View Full Version : Personality clash between aikidoka

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11-20-2003, 03:05 PM
Hello all.

Last night's training session ended on a sour note. One of our members bowed off early and left. He was obviously upset about something. After class, our instructor came to speak with us, asking us what was wrong.

The guy had bowed off during the start of a randori session between four of us, while the rest of the class (newer members) went through some basic techniques. We were left to our own devices.

The guy who left early had clashed with our 2nd kyu. The second kyu can come across confrontational, he doesn't mean to, its just him. This other guy is introverted and likes to train but I have never seen him smile and I think he takes things a little too seriously.

The mix of the two ended in the quiet guy simply bowing off after he had tried to train with the second kyu.

Such a shame that this has happened. I have to admit the 2nd kyu can be hard to get along with but both may be at fault.

One of the shodan also thinks that the quiet guy might have quite a temper and is always fighting to keep it in check, so when things were starting to get out of control last night (internally not physically) he chose to bow out to let himself calm down.

This makes sense to me because the 2nd kyu has started to get me angry a few times in class and I have had to make an effort to relax, and laugh it off.

Wow, what a long thread. Sorry folks. Just getting stuff off my chest. Its not nice to see someone leave the mat due to a negative experience.

Peace and love to all! :ai: :D

Kevin Wilbanks
11-20-2003, 03:28 PM
I think you would be better off talking to the people involved first.

1) Posting it here could lead to the participating parties recognizing themselves in your account, leading to an even bigger mess.

2) Without talking to both of them, you have no idea what transpired. I had trouble with a bully type who harassed and intimdated me and others to varying degrees. Many thought he was just "a bit hard to work with". Others of us knew first hand that it was more than that. For instance, he once got really close to me and quietly threatened to punch me in the face if I didn't alter the way I was gripping his hand in sankyo, in a very grave tone... we were standing less than 10 feet from the sensei.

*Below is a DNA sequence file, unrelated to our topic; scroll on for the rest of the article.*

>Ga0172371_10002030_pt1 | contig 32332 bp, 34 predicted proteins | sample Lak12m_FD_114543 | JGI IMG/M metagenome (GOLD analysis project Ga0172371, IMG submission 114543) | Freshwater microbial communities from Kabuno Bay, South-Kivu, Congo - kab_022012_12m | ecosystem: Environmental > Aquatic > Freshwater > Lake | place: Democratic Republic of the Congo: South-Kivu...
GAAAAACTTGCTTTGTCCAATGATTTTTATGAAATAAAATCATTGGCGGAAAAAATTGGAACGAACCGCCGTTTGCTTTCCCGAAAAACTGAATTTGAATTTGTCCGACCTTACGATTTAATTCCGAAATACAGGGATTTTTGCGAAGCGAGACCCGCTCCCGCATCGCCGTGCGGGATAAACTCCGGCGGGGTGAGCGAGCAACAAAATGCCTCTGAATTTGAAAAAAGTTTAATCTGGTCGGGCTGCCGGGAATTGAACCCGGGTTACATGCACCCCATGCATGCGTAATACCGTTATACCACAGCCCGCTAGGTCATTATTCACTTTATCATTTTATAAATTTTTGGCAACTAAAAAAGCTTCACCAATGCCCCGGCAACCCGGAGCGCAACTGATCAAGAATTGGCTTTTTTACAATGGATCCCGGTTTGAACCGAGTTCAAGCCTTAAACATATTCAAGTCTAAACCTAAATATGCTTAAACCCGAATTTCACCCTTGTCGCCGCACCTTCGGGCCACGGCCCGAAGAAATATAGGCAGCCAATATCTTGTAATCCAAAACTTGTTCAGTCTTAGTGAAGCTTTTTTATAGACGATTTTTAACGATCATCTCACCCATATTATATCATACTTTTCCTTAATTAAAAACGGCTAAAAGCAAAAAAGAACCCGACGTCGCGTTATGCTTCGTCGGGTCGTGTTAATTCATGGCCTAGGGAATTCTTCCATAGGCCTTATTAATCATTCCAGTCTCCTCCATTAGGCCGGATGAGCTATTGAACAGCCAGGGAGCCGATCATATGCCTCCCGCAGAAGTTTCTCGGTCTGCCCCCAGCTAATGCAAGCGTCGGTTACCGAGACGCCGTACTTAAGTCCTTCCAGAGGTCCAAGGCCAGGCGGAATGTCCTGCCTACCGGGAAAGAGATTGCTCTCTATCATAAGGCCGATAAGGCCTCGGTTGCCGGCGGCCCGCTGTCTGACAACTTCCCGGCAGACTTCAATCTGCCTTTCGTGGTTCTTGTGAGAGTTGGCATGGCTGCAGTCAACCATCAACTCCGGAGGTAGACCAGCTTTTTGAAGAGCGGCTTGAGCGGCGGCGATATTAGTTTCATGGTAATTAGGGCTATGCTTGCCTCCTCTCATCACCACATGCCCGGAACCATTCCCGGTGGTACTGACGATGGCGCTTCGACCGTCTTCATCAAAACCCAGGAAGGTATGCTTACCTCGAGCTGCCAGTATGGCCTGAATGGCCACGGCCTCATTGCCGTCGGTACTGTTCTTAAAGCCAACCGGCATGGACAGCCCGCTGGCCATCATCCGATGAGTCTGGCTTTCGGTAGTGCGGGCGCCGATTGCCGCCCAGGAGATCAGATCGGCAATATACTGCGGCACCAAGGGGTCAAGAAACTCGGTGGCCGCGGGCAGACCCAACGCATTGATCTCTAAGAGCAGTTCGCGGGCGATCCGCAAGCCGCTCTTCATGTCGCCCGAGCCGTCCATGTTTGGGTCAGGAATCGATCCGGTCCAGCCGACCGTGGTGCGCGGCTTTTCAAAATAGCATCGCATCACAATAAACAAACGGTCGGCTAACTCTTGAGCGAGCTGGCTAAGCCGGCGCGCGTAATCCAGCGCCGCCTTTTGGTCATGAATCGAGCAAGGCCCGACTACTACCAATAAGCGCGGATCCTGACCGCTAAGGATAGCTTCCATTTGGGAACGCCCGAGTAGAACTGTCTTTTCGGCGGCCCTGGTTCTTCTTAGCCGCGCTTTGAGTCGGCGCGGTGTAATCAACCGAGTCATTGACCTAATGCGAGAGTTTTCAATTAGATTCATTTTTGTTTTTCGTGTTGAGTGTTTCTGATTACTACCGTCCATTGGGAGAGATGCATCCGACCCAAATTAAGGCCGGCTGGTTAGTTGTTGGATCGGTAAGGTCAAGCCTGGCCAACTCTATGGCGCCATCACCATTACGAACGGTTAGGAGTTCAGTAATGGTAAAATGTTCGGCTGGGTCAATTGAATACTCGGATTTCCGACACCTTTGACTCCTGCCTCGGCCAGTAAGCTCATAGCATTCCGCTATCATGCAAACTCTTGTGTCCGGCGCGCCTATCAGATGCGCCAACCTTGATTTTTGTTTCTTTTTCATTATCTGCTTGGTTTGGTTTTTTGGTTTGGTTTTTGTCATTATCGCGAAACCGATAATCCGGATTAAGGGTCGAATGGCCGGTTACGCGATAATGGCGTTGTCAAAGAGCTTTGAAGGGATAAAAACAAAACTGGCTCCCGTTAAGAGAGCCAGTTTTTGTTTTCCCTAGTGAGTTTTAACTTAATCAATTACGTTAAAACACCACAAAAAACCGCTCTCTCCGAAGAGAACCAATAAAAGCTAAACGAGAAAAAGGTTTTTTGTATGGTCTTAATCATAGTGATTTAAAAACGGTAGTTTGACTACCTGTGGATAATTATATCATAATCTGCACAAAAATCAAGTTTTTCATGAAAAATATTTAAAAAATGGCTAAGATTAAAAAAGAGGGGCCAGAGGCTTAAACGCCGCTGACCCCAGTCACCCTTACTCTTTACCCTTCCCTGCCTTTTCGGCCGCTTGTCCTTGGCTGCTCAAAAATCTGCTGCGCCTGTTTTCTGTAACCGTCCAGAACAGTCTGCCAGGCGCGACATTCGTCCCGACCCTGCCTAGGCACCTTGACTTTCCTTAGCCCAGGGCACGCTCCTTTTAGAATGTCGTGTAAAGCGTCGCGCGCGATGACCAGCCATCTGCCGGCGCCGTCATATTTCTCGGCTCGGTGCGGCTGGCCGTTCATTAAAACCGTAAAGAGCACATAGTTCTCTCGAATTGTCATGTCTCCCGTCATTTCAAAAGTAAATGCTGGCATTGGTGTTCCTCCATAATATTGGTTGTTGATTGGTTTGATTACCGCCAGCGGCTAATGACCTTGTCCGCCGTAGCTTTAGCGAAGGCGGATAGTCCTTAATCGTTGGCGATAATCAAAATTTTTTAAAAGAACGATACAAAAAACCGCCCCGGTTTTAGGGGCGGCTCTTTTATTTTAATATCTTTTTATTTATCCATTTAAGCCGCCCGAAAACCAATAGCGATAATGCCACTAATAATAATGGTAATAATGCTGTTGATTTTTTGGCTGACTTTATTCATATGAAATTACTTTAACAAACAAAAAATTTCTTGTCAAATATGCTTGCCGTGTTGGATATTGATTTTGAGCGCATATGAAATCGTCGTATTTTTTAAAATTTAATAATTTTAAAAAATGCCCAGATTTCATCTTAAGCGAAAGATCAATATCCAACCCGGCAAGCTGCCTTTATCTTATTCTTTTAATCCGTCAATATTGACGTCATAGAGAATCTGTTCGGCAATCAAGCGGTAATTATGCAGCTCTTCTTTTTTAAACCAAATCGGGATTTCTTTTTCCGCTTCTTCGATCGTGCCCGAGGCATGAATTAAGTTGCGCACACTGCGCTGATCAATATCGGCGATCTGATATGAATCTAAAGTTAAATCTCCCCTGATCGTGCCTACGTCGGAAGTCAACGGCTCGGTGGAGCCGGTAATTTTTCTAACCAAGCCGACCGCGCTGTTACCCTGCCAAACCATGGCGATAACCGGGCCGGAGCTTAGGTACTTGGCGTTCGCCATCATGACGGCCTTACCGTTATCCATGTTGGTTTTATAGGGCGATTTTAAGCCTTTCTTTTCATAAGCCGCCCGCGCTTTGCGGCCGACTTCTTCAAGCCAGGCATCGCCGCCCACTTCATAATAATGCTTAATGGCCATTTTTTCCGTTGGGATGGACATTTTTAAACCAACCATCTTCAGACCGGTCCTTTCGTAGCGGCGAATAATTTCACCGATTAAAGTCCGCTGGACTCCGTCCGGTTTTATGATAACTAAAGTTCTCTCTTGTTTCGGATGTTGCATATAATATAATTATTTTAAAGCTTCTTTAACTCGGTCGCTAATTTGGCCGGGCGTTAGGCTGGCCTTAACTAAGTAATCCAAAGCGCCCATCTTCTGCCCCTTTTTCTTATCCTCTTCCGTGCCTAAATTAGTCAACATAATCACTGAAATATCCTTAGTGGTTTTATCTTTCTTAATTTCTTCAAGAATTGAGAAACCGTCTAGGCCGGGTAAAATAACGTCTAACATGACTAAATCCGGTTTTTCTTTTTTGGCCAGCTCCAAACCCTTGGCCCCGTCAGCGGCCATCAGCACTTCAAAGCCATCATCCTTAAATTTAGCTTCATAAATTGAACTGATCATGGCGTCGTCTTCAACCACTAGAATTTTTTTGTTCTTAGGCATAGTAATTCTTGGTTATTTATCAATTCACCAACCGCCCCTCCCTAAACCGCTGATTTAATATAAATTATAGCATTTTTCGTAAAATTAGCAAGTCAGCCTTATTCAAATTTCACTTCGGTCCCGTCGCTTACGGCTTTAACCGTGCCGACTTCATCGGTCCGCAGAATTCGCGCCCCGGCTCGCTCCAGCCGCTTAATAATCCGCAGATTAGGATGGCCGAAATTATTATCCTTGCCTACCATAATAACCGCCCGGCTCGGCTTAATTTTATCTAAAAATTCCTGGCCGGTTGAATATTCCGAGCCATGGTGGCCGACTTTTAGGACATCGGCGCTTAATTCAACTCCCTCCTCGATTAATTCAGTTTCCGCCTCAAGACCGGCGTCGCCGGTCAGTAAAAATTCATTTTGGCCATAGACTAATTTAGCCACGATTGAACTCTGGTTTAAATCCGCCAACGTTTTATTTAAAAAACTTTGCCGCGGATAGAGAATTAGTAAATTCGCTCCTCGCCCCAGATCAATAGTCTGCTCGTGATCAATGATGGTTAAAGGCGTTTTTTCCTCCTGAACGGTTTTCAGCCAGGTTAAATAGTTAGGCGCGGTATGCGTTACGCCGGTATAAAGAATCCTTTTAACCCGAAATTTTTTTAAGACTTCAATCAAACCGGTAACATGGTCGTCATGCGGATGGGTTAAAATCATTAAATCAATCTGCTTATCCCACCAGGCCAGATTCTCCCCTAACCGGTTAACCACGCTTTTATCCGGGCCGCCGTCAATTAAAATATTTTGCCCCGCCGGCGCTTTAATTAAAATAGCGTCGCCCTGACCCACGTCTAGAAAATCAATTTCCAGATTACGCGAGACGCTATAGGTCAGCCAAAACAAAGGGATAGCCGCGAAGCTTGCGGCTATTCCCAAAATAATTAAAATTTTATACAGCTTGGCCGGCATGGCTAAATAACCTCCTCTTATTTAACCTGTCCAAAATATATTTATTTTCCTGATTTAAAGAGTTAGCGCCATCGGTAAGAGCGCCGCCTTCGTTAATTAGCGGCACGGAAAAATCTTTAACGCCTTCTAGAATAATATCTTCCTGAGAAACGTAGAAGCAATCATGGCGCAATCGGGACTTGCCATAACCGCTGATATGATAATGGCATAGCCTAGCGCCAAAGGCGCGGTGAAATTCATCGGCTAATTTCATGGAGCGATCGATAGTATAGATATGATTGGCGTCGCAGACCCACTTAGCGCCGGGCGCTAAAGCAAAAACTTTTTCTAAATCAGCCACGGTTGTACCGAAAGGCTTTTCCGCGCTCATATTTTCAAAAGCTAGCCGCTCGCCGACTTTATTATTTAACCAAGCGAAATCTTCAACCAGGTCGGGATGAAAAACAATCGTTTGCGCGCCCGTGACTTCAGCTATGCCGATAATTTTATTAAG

11-20-2003, 07:38 PM
This sounds really familiar. I witnessed this kind of things personally on many different occasions in different dojos.

The issue must be resolved between these two. If they can't resolve it, their fellow practitioners should help them.

Make an effort not to involve your sensei in resolving this. In extreme cases only that you should ask for your sensei's help.

Most of the times these things started without having anything to do with practice.

11-20-2003, 09:43 PM
Good pointers.

Sometimes the best way to handle issues like these is to move irimi -- enter in to it, and be direct, yet flexible. Ask direct questions, no beating around the bush. Sometimes you won't like what you hear, but at least you have a chance to find out the truth, and no longer need to guess.


11-20-2003, 11:10 PM
Good advice, and I do believe that is the best way to resolve matters like these.

Any "political" or any "sweet talk" approach would actually prolong the matters. If they refuse to sit down and talk about it, I suggest a dojo meeting. Again, do your best not to involve your sensei.

The meeting could be just between the members, or it may be headed by the dojo-cho. Basically you need a moderator that is unbiased but at the same time the wisest of the group. The moderator should be able to see beyond what is presented.

All the members should help as witnesses and/or character witness. If you think this started to sound like a court, don't. It's an open discussion forum, where each has a chance to be heard. No judgements shall be passed. The final decision will be made only between the people that have the problem.

Use this time also to resolve any problems that might also exist in the dojo. Any problem at all. Anybody that believes that there are other problems are allowed to speak afterwards.

Do these type of forum or open discussion once in a while. This helps the cohesiveness of the members and prevents "politics".

David Yap
11-21-2003, 04:53 AM
Bowing out early b4 the end of the class to avoid a conflict or to neutralise an ugly situation is good move, IMHO.